A meta-analysis of 10 clinical trials published last year in the European Journal
of Clinical Nutrition found that consuming polyphenol-rich dark chocolate or
cocoa products may reduce total and LDL cholesterol levels (low-density lipoprotein
cholesterol is associated with increased risk of heart disease), but had no effect
on HDL cholesterol levels (high-density lipoproteins supporting protection against
heart disease). The researchers reported that short-term consumption of dark chocolate
reduced total cholesterol by 6.23 mg/dL and LDL was reduced on average by 5.9 mg/dL.
They also noted that the effect appeared to be greater when cocoa polyphenols were
consumed from dark chocolate rather than a cocoa beverage.
Last year, an article in Current Cardiovascular Risk Reports stated that recent
meta-analyses show strong evidence that high-flavonoid cocoa intake lowers
systolic (SBP) and diastolic blood pressure (DBP). One study showed that dark
chocolate (50–70% cacao), compared to cocoa-free controls, or high-flavanol cocoa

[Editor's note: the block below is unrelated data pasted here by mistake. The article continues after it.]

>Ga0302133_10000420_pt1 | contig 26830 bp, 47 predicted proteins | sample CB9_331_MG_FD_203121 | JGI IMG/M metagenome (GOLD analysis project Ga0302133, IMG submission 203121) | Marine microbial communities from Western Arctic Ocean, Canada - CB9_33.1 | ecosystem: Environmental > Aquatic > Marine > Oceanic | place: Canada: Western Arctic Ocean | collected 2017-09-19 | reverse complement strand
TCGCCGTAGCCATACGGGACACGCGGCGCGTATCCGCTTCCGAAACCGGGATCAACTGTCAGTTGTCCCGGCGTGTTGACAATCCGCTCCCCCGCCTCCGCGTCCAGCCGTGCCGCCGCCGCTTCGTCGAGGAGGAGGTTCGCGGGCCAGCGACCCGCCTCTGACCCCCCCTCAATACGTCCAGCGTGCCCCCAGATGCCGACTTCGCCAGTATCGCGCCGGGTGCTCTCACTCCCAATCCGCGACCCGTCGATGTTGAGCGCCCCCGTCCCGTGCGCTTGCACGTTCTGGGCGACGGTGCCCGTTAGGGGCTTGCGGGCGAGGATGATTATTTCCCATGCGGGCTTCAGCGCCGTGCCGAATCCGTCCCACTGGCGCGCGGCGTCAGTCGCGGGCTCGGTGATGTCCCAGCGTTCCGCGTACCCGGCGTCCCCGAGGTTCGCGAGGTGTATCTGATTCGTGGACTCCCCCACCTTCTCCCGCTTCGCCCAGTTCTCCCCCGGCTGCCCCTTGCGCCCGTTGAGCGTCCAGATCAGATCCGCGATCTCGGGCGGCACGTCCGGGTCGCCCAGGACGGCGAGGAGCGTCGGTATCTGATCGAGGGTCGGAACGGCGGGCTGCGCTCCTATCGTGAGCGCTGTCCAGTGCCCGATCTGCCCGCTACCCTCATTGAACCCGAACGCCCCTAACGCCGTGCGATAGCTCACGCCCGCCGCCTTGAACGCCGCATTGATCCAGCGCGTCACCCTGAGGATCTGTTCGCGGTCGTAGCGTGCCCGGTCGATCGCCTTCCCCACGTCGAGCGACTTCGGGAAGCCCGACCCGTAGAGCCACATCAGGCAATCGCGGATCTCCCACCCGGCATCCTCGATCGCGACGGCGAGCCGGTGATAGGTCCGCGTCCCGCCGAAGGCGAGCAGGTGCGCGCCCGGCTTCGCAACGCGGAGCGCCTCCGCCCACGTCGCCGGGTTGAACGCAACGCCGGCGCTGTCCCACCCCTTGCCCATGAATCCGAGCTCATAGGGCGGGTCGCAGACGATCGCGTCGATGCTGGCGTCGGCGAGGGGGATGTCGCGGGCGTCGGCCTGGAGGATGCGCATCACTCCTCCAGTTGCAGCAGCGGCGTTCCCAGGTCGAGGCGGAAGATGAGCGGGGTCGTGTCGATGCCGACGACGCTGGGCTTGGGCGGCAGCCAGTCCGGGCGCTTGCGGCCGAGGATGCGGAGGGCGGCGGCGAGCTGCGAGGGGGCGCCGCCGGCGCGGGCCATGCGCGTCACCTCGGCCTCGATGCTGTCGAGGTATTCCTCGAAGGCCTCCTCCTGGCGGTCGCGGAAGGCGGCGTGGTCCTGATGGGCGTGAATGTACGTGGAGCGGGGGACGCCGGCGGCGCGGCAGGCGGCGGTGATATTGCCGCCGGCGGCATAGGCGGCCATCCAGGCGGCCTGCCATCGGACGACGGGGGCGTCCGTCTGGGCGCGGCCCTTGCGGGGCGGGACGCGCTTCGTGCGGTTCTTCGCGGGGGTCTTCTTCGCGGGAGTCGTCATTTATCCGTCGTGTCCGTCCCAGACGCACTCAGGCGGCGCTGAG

compared to low-flavanol cocoa, lowered blood pressure (−3.2 mmHg SBP, −2.0 mmHg DBP).
The results were consistent across dose, quality, duration of trials and population
demographics, thus indicating that the results may have important implications
for public health. In addition, according to another meta-analysis published
in the Archives of Internal Medicine, cocoa consumption reduced hypertension in
an amount equivalent to antihypertensive medications. The researchers at the
University Hospital of Cologne stated that cocoa's hypertensive effects are
clinically noteworthy since similar results are achieved with monotherapy of
beta-blockers or angiotensin-converting enzyme (ACE) inhibitors.
According to a randomized, clinical study published in the Journal of the
American Dietetic Association, overweight and obese women who followed an
energy-restricted dietary pattern that included energy-controlled and
portion-controlled sweet snacks achieved body weight loss over a short-term
period. All participants who followed this reduced-calorie diet and incorporated
a dark chocolate snack or a non-chocolate snack maintained an energy deficit,
lost a significant amount of weight and saw an improvement in body composition.
The researchers stressed the importance of increased education about controlling
sweet snack portions and how they contribute to overall daily energy intake.